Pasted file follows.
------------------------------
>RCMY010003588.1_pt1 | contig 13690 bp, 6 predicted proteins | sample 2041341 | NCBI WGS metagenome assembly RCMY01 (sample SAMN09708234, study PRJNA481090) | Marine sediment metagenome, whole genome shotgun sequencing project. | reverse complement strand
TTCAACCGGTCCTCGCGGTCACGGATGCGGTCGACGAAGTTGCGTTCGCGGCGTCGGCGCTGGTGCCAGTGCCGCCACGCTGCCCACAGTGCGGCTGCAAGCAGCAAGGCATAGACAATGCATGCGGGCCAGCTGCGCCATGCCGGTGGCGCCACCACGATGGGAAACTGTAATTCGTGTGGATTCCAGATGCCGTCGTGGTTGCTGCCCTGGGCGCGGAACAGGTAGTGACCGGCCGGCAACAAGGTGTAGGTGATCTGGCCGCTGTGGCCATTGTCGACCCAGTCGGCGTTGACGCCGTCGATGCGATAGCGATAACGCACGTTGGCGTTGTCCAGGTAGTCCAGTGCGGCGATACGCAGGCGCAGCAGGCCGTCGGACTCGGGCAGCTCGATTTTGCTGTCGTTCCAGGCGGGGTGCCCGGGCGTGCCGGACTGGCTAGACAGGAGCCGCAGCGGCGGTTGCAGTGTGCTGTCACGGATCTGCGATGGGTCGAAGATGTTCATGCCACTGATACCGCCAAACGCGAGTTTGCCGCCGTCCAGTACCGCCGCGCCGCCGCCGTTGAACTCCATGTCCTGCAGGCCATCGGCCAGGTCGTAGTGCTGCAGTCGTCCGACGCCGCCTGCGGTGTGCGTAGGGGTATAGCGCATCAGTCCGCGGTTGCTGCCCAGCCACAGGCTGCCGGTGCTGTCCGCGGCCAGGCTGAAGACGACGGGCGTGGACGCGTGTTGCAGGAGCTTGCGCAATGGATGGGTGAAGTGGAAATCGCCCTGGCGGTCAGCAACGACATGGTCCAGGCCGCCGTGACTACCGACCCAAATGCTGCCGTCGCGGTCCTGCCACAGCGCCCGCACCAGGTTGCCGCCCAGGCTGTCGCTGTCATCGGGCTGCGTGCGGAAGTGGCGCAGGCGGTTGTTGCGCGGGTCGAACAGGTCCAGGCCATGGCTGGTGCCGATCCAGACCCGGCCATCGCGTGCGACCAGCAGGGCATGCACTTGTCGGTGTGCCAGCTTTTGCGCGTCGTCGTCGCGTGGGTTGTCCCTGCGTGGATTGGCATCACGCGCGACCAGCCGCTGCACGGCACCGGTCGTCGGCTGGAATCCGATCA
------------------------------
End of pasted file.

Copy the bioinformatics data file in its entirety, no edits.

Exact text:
>RCMY010003588.1_pt1 | contig 13690 bp, 6 predicted proteins | sample 2041341 | NCBI WGS metagenome assembly RCMY01 (sample SAMN09708234, study PRJNA481090) | Marine sediment metagenome, whole genome shotgun sequencing project. | reverse complement strand
TTCAACCGGTCCTCGCGGTCACGGATGCGGTCGACGAAGTTGCGTTCGCGGCGTCGGCGCTGGTGCCAGTGCCGCCACGCTGCCCACAGTGCGGCTGCAAGCAGCAAGGCATAGACAATGCATGCGGGCCAGCTGCGCCATGCCGGTGGCGCCACCACGATGGGAAACTGTAATTCGTGTGGATTCCAGATGCCGTCGTGGTTGCTGCCCTGGGCGCGGAACAGGTAGTGACCGGCCGGCAACAAGGTGTAGGTGATCTGGCCGCTGTGGCCATTGTCGACCCAGTCGGCGTTGACGCCGTCGATGCGATAGCGATAACGCACGTTGGCGTTGTCCAGGTAGTCCAGTGCGGCGATACGCAGGCGCAGCAGGCCGTCGGACTCGGGCAGCTCGATTTTGCTGTCGTTCCAGGCGGGGTGCCCGGGCGTGCCGGACTGGCTAGACAGGAGCCGCAGCGGCGGTTGCAGTGTGCTGTCACGGATCTGCGATGGGTCGAAGATGTTCATGCCACTGATACCGCCAAACGCGAGTTTGCCGCCGTCCAGTACCGCCGCGCCGCCGCCGTTGAACTCCATGTCCTGCAGGCCATCGGCCAGGTCGTAGTGCTGCAGTCGTCCGACGCCGCCTGCGGTGTGCGTAGGGGTATAGCGCATCAGTCCGCGGTTGCTGCCCAGCCACAGGCTGCCGGTGCTGTCCGCGGCCAGGCTGAAGACGACGGGCGTGGACGCGTGTTGCAGGAGCTTGCGCAATGGATGGGTGAAGTGGAAATCGCCCTGGCGGTCAGCAACGACATGGTCCAGGCCGCCGTGACTACCGACCCAAATGCTGCCGTCGCGGTCCTGCCACAGCGCCCGCACCAGGTTGCCGCCCAGGCTGTCGCTGTCATCGGGCTGCGTGCGGAAGTGGCGCAGGCGGTTGTTGCGCGGGTCGAACAGGTCCAGGCCATGGCTGGTGCCGATCCAGACCCGGCCATCGCGTGCGACCAGCAGGGCATGCACTTGTCGGTGTGCCAGCTTTTGCGCGTCGTCGTCGCGTGGGTTGTCCCTGCGTGGATTGGCATCACGCGCGACCAGCCGCTGCACGGCACCGGTCGTCGGCTGGAATCCGATCA